Others are quite sure, for a long list of commonly elaborated reasons that it’s the Lebanese themselves who created the current mess of this claimed ‘non-country.’ The reasons are many but a short list would include that there is no functioning government, no Armed Forces worthy of the name, corrupt politicians who regularly sell out their constituents who for some unfathomable reason keep voting them back into power. In addition, the poisonous sects and confessions that even give rising ethno-nationalism a bad name, defective character that is exhibited daily among the general population from cheating others at the slightest opportunity, insane, selfish, aggressive driving creating the highest auto accident rates per capital in the world, and considering it their birth-right to disparage others religions while threatening death to those who dares to criticize theirs. This, just for starters.
The gifted writer Michael Young of Beirut’s Daily Star wrote recently that “Everywhere, it seems, the Lebanese are swindled, and feel it. Restaurants charge European-standard prices, but the vast majority serves mediocre food. Many contractors will demand the highest fees for their work, but take no pride in it. They will bring in cheap laborers to save money, so that one must pay nearly double to repair the myriad errors.” Young continues “Every day, it seems, Lebanon has become a vast con game, an unprincipled country where violence is given free rein, where charlatanism is rewarded, where incompetence is generalized and where legalized theft is widespread – a country which it is easy to leave and from which the young understandably seek escape.”
On a related subject some of these observers’ friends in Syria articulate a solution to the problem that Lebanon has become and that they claim “would be best for all concerned!” They sometimes insist that whatever the outcome of the “current situation” at a minimum and for sure stolen Syrian territory, now referred to generally but not exclusively as “Lebanon” that was unnaturally and wrongfully ripped away and patched into a country by the French and British colonists must be returned to “Mother Syria”. It is true than whenever this observer crosses over into Syria from Lebanon and arrives in Damascus and engages with people, that despite the current tragic situation there, one feels that Syria in a “real country” with laws and standards and well, civilization. Not only have I never felt that to be the case when in Lebanon I do not recall discussing the subject with any foreigner who does feel that Lebanon is a ‘real country’ or even with many locals in Lebanon who do.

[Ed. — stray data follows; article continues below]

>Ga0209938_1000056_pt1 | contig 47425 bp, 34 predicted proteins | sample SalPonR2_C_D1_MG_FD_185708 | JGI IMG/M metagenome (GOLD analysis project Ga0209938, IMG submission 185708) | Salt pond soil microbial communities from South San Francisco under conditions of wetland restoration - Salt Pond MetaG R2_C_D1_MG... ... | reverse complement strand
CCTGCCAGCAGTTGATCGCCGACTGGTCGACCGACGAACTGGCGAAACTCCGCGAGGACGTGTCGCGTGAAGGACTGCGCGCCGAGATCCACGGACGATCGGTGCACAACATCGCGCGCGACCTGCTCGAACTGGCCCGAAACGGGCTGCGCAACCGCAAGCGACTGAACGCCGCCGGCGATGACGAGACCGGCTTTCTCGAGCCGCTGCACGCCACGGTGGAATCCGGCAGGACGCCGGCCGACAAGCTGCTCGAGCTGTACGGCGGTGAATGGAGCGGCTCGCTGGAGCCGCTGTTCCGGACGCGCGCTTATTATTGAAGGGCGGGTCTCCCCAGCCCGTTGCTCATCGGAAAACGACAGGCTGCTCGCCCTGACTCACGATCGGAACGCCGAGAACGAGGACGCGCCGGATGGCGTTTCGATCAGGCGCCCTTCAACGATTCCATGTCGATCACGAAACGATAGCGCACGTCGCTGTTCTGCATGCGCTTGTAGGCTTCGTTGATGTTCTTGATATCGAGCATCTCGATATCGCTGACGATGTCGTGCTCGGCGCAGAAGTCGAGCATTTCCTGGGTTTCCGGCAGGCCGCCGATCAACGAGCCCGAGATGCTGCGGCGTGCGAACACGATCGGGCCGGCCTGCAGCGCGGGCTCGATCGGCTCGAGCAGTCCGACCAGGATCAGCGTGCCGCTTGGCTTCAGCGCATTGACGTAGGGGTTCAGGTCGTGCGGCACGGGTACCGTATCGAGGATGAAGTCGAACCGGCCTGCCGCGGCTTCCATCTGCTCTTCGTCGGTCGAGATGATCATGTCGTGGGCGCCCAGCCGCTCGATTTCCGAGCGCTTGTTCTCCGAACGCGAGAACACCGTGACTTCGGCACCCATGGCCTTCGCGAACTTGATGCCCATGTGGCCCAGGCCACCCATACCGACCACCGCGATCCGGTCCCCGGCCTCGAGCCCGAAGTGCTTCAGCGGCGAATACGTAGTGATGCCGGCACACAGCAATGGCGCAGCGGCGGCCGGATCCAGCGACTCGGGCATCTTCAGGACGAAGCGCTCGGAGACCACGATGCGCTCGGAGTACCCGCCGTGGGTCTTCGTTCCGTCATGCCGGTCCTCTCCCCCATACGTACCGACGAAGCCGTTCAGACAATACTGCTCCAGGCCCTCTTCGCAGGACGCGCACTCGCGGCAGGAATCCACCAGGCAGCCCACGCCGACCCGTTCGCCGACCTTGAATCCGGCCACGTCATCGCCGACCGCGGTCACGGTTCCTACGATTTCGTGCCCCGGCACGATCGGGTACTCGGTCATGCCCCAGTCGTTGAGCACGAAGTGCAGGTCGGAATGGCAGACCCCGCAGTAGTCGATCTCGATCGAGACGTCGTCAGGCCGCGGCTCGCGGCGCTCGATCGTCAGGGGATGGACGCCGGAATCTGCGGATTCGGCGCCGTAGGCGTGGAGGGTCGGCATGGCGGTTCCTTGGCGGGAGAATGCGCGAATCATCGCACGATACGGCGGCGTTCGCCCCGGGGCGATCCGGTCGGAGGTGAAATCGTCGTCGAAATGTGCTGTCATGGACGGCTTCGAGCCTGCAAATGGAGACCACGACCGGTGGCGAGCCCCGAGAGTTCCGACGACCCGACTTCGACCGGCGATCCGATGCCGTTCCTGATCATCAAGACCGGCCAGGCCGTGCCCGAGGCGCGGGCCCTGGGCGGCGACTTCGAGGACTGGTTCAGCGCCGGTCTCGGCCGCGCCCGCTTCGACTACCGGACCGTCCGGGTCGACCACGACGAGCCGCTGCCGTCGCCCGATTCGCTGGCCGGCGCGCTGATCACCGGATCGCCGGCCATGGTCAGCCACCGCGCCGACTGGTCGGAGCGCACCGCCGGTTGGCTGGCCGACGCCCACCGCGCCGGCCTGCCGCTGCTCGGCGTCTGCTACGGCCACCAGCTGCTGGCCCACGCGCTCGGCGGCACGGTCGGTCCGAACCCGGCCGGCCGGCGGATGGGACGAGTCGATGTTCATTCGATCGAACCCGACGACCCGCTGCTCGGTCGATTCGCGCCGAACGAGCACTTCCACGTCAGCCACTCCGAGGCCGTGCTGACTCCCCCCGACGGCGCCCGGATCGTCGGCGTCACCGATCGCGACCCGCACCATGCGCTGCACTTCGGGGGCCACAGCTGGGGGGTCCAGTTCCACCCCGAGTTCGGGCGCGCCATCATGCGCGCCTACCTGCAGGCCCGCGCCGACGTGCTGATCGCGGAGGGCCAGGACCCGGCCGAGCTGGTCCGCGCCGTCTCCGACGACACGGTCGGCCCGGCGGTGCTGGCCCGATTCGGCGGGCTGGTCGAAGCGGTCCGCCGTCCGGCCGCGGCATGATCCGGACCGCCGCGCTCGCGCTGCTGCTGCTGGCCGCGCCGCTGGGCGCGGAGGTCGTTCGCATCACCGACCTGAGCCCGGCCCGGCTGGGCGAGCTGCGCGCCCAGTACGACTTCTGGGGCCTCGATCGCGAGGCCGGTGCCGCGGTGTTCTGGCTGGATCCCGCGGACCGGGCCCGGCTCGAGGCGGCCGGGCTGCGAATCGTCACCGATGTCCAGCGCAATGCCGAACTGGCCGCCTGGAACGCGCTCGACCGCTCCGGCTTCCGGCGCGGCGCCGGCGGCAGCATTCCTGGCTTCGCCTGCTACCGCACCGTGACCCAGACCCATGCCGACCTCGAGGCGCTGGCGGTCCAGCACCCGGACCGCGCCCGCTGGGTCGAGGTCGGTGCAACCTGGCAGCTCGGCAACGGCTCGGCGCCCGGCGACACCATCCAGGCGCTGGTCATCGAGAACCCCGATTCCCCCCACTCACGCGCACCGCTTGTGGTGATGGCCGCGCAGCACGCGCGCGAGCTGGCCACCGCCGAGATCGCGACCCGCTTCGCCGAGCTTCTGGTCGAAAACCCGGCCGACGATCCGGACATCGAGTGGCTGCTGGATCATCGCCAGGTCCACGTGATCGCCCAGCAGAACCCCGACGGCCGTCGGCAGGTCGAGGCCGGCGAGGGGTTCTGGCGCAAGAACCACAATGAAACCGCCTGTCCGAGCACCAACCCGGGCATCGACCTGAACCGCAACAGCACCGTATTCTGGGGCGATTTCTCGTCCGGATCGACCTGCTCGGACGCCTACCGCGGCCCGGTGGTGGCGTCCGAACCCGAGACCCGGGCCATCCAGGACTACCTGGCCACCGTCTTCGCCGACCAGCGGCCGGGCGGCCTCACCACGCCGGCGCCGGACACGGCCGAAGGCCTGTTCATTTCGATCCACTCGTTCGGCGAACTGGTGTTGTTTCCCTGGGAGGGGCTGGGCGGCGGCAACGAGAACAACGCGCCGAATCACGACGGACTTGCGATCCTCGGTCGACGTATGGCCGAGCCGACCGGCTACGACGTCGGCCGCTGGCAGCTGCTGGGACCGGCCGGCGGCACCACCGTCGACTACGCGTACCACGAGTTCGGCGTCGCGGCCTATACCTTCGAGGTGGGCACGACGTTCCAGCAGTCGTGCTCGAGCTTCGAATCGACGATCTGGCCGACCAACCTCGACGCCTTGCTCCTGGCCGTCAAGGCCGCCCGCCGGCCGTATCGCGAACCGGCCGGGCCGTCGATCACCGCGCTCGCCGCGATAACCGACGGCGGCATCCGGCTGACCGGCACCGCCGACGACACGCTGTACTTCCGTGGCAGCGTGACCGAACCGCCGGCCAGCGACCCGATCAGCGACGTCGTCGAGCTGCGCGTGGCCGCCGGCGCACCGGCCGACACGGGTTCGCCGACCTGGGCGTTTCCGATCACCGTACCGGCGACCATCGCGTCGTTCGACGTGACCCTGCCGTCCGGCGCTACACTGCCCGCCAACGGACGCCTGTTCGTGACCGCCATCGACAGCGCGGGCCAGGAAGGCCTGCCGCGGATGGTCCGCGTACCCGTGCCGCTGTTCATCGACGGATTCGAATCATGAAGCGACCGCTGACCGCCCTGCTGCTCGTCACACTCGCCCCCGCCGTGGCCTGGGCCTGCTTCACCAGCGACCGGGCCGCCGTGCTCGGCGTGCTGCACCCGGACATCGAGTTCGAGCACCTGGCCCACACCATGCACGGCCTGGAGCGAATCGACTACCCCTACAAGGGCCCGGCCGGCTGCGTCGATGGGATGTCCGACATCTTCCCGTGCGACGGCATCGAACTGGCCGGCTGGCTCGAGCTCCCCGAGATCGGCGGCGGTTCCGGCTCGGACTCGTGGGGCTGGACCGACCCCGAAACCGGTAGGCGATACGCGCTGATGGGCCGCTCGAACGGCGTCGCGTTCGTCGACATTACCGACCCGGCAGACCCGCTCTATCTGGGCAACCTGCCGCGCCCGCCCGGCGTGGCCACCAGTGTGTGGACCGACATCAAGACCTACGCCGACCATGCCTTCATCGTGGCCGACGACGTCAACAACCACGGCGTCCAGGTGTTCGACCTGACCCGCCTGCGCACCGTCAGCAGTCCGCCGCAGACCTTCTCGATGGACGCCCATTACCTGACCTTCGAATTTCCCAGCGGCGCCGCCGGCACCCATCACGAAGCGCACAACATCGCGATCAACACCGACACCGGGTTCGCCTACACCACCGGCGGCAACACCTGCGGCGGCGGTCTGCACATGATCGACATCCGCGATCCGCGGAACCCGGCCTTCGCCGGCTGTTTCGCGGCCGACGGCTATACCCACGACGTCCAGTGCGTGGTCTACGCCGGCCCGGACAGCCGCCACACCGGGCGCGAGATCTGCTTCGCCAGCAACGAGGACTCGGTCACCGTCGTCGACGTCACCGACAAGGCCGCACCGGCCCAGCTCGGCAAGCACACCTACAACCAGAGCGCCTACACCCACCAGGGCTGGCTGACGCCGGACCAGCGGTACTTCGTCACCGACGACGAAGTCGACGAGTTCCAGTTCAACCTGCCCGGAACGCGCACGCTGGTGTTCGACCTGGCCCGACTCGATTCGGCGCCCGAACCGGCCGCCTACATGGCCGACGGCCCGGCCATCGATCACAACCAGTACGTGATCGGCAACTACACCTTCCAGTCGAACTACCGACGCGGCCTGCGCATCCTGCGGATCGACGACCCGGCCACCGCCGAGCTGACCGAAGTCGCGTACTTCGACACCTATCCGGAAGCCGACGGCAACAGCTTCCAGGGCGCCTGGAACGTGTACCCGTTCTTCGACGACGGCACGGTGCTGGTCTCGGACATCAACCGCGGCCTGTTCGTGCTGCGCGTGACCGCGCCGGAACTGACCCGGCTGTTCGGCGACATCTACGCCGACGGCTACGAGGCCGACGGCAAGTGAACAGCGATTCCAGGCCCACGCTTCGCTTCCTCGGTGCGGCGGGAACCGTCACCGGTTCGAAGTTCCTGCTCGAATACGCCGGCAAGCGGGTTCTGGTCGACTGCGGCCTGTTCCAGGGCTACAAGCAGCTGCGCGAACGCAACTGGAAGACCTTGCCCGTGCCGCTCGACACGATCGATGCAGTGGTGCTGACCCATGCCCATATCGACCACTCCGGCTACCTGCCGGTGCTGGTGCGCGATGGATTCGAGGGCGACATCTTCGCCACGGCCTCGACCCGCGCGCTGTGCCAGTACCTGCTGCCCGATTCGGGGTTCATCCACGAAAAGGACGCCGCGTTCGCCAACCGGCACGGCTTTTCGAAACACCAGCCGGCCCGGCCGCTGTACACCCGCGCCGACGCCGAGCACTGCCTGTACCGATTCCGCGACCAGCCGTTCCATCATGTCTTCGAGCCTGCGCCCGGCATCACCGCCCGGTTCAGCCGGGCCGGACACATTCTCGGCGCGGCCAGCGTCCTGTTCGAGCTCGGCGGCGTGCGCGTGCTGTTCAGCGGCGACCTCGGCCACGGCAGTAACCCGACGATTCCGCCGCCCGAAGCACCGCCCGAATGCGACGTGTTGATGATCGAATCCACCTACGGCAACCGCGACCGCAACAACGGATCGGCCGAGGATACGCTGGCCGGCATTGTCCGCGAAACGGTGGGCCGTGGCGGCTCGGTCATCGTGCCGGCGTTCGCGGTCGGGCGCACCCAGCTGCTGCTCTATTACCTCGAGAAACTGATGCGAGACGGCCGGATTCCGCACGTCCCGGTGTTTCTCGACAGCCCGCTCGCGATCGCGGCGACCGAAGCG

Well, it not this observers business and not only does my own country appear to have more problems than few in this whole region would want to face, the Lebanese do have some good qualities—one imagines.
And for sure this damaged goods observer has no will at all to challenge the Almighty’s creation wisdom these days as there is way too much now on my soggy paper plate without entering the new year with her or him scowling at me too.
For New Years a cherished Lebanese friend, a sweet complainant of what her life has become, sent me this thoughtful message and insight about her personal dilemma and what went wrong with her life:
“When God created Lebanon he said to the angels nearby that it will be a land of terrific natural beauty with tall majestic mountains full of snow, beautifully sparkling rivers cutting through forests filled with many types of trees and high cliffs over-looking sandy beaches and waters with an abundance of sea life. I shall make the land rich and make the people prosper!”
One angel intervened and said, “Lord, isn’t that unfair to the rest of the world?”
“Actually no” God replied, “Just wait and see the neighbors I shall give them.”
Hopefully God will review and amend his work so Lebanon survives 2014. It is not apparent that the Lebanese are capable of doing so.
Most “NGOs” fomenting regime-changes and color-coded revolutions, promoting “pride marches” and similar “human rights issues,” are in reality Western (mostly U.S.) funded conspiracies pursuing the agenda of their paymasters. That much has been known for years, but in recent days we have witnessed a particularly egregious example of their politically-motivated duplicity.
On December 17 Egypt’s military-backed government filed additional criminal charges against former president Mohamed Morsi, accusing him of being a party to a major terrorist plot that involved killing demonstrators and leaking state secrets to Iran. The authorities described the case against Morsi and several of his close advisors as the biggest of its kind in Egyptian history. Prosecutors additionally accused the former Muslim Brotherhood leader of having made illegal arrangements with the Hezbollah in Iran, with Hamas in Gaza, and with extremists whose goal is to establish an Islamic emirate in Sinai. The scheme allegedly involved smuggling arms into the country and arranging for Brotherhood activists to obtain military training from Hamas in Gaza, Hezbollah in Lebanon and the Revolutionary Guards in Iran.